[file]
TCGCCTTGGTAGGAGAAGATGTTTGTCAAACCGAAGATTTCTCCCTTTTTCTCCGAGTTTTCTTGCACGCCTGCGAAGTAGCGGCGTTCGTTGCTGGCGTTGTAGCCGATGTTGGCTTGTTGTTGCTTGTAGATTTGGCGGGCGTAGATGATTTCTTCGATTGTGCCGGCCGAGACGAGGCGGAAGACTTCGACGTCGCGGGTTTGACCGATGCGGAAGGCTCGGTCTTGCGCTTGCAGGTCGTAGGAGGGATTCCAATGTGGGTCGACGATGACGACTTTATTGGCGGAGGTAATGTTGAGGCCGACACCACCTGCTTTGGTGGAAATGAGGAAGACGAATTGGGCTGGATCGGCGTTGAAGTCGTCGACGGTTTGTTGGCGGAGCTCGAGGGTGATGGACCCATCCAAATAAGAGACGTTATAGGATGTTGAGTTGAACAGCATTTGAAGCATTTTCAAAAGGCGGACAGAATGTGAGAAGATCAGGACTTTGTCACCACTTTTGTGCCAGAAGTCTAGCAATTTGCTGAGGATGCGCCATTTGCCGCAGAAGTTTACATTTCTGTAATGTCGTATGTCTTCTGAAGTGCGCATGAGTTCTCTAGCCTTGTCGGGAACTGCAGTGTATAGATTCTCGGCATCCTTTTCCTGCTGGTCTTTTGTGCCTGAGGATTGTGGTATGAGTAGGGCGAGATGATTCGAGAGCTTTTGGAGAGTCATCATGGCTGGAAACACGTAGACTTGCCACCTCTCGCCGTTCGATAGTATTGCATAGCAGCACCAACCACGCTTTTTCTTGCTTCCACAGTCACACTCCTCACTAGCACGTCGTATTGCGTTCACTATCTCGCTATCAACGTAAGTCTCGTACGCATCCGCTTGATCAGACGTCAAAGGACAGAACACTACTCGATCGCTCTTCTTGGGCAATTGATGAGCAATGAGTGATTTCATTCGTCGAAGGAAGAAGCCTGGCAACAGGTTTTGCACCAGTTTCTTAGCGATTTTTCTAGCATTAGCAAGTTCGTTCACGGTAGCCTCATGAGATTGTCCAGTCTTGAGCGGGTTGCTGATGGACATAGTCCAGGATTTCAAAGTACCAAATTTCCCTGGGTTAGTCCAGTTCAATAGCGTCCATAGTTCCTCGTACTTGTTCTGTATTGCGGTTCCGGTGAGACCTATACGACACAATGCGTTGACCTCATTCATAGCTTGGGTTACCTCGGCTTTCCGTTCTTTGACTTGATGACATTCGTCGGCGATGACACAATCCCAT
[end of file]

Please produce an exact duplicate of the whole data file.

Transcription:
TCGCCTTGGTAGGAGAAGATGTTTGTCAAACCGAAGATTTCTCCCTTTTTCTCCGAGTTTTCTTGCACGCCTGCGAAGTAGCGGCGTTCGTTGCTGGCGTTGTAGCCGATGTTGGCTTGTTGTTGCTTGTAGATTTGGCGGGCGTAGATGATTTCTTCGATTGTGCCGGCCGAGACGAGGCGGAAGACTTCGACGTCGCGGGTTTGACCGATGCGGAAGGCTCGGTCTTGCGCTTGCAGGTCGTAGGAGGGATTCCAATGTGGGTCGACGATGACGACTTTATTGGCGGAGGTAATGTTGAGGCCGACACCACCTGCTTTGGTGGAAATGAGGAAGACGAATTGGGCTGGATCGGCGTTGAAGTCGTCGACGGTTTGTTGGCGGAGCTCGAGGGTGATGGACCCATCCAAATAAGAGACGTTATAGGATGTTGAGTTGAACAGCATTTGAAGCATTTTCAAAAGGCGGACAGAATGTGAGAAGATCAGGACTTTGTCACCACTTTTGTGCCAGAAGTCTAGCAATTTGCTGAGGATGCGCCATTTGCCGCAGAAGTTTACATTTCTGTAATGTCGTATGTCTTCTGAAGTGCGCATGAGTTCTCTAGCCTTGTCGGGAACTGCAGTGTATAGATTCTCGGCATCCTTTTCCTGCTGGTCTTTTGTGCCTGAGGATTGTGGTATGAGTAGGGCGAGATGATTCGAGAGCTTTTGGAGAGTCATCATGGCTGGAAACACGTAGACTTGCCACCTCTCGCCGTTCGATAGTATTGCATAGCAGCACCAACCACGCTTTTTCTTGCTTCCACAGTCACACTCCTCACTAGCACGTCGTATTGCGTTCACTATCTCGCTATCAACGTAAGTCTCGTACGCATCCGCTTGATCAGACGTCAAAGGACAGAACACTACTCGATCGCTCTTCTTGGGCAATTGATGAGCAATGAGTGATTTCATTCGTCGAAGGAAGAAGCCTGGCAACAGGTTTTGCACCAGTTTCTTAGCGATTTTTCTAGCATTAGCAAGTTCGTTCACGGTAGCCTCATGAGATTGTCCAGTCTTGAGCGGGTTGCTGATGGACATAGTCCAGGATTTCAAAGTACCAAATTTCCCTGGGTTAGTCCAGTTCAATAGCGTCCATAGTTCCTCGTACTTGTTCTGTATTGCGGTTCCGGTGAGACCTATACGACACAATGCGTTGACCTCATTCATAGCTTGGGTTACCTCGGCTTTCCGTTCTTTGACTTGATGACATTCGTCGGCGATGACACAATCCCAT